In real life, people can be customers, and clients, and patrons to trusted businesses. On the Web, though, people are mostly just “users,” often lacking legitimate relationships to online entities, especially third-party data brokers. One’s data seemingly is everywhere, available to anyone, through platform companies, third-party brokers, or hacks and breaches. In everyday life, people can rely on basic human trust and accountability to bolster their relationships; in websites and apps, however, people are merely part of someone else’s transaction, or a step on the path between fungible value exchanges.
The time is ripe to challenge, and reverse course on, this growing inequality. Modern technologies should actually empower human beings, not reduce them. This means that users should have fundamental rights to control access to their personal data — no less than what people typically can control in their everyday life. All of us deserve an Internet where our digital rights on the Web are no less than our analog rights in the rest of life. Or, put another way:
Digital rights >= Analog rights
The proposal here is to adopt a new kind of stewardship ethos for the Web. Technology systems can and should be grounded in human priorities – starting first with the actual person. There are three specific elements that together create this new model of stewardship.
The computational systems amount to Tech, the ecosystem of stakeholders is the Players, and the ethos of stewardship is the Rules.
Tech (digital) + Players (ecosystems) + Rules (stewardship)
● Digital: The countless computational systems being built and deployed throughout society. These systems combine data, plus algorithms, plus interfaces.
● Ecosystems: The mix of technologies, networks, platforms, communities, and related social/political/market systems – and the human beings behind all of it.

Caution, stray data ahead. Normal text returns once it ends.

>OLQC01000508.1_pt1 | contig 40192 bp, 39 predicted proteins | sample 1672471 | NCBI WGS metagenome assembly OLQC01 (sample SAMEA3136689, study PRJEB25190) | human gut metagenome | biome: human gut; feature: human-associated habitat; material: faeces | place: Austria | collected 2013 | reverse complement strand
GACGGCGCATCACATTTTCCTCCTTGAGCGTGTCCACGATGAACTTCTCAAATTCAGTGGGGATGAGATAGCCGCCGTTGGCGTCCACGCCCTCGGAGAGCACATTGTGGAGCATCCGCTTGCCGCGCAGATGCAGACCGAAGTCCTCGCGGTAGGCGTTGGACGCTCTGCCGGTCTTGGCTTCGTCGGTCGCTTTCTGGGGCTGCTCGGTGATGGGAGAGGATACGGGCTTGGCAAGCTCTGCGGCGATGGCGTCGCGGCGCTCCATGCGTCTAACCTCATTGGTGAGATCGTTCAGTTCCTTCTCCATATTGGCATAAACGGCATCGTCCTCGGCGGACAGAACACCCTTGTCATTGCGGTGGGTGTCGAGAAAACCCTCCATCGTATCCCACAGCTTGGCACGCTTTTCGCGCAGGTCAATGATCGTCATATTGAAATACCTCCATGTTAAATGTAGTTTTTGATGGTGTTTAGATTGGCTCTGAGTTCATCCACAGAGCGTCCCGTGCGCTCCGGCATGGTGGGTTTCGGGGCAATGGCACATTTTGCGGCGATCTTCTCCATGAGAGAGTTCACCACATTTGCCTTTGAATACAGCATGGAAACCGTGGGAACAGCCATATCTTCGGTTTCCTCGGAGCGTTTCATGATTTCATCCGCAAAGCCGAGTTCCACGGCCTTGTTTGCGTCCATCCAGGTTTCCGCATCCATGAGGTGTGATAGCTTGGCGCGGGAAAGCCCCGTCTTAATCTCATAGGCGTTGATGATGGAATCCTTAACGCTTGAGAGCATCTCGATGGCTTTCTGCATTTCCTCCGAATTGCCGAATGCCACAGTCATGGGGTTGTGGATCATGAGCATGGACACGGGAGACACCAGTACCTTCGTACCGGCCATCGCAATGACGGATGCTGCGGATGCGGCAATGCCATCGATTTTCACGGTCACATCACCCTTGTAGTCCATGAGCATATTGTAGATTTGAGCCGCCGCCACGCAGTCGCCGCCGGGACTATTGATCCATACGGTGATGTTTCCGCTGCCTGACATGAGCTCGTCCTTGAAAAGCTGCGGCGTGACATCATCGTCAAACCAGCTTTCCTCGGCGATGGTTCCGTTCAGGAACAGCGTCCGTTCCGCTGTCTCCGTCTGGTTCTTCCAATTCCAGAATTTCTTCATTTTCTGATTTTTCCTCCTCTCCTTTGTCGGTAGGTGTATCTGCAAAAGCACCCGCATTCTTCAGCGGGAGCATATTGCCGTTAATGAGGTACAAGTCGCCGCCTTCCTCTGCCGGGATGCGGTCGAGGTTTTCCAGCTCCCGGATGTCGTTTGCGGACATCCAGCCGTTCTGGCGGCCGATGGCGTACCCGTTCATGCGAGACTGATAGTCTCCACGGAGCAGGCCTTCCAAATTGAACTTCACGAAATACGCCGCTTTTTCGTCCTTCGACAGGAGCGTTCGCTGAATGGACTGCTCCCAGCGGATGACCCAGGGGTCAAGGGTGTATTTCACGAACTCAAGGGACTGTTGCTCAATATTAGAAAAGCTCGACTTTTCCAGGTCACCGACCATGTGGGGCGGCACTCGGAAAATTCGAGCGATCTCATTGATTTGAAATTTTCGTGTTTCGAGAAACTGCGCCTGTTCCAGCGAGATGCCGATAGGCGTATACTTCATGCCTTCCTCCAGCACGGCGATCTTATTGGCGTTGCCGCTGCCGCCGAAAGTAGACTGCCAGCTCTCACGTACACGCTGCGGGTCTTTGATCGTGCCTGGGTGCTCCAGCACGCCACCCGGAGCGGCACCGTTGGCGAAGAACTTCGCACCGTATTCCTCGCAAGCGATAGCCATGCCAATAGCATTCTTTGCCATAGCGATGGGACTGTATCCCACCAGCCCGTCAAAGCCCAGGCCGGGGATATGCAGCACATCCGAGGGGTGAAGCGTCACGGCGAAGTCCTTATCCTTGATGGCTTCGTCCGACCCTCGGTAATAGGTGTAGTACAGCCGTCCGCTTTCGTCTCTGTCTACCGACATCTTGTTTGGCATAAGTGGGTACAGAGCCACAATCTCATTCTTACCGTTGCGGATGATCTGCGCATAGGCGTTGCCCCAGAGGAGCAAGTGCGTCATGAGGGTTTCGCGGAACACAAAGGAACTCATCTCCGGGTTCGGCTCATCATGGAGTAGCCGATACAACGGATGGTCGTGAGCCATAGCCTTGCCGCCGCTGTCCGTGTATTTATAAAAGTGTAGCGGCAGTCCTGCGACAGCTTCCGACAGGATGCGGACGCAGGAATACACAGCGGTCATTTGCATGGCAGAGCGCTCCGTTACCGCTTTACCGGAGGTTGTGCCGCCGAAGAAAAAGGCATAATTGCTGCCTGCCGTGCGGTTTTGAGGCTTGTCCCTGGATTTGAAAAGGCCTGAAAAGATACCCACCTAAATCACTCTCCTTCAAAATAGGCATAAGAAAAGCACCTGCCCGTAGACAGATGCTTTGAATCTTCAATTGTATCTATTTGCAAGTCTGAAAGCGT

● Stewardship: An ethics-informed stance, premised on fostering a certain caring, respectful, and beneficent attitude, towards the ordinary people affected by digital ecosystems.
A holistic, systemic perspective encompasses all three elements.
This paper explores the opportunity to create and inhabit a new world of digital stewardship. The inspiration comes from environmental stewardship, where people willingly take on obligations to protect the health, resilience, and diversity of the flora and fauna that comprise the natural world.
Here, we issue a call for end users — individuals, companies, non-profits, policymakers — to endorse the concept of digital stewardship, and work together to create a more human-empowering online ecosystem. In particular:
Individuals: demand more autonomy and agency from the companies who handle your data.
Companies: establish clear guidelines for promoting the best interests of ordinary users.
Technologists: develop technologies that give ordinary users greater control over their data.
Entrepreneurs: launch products and services that give greater control over data to ordinary users.
Policymakers:ask tough questions about why today’s Internet lacks human autonomy and agency, and what we can do to change the situation.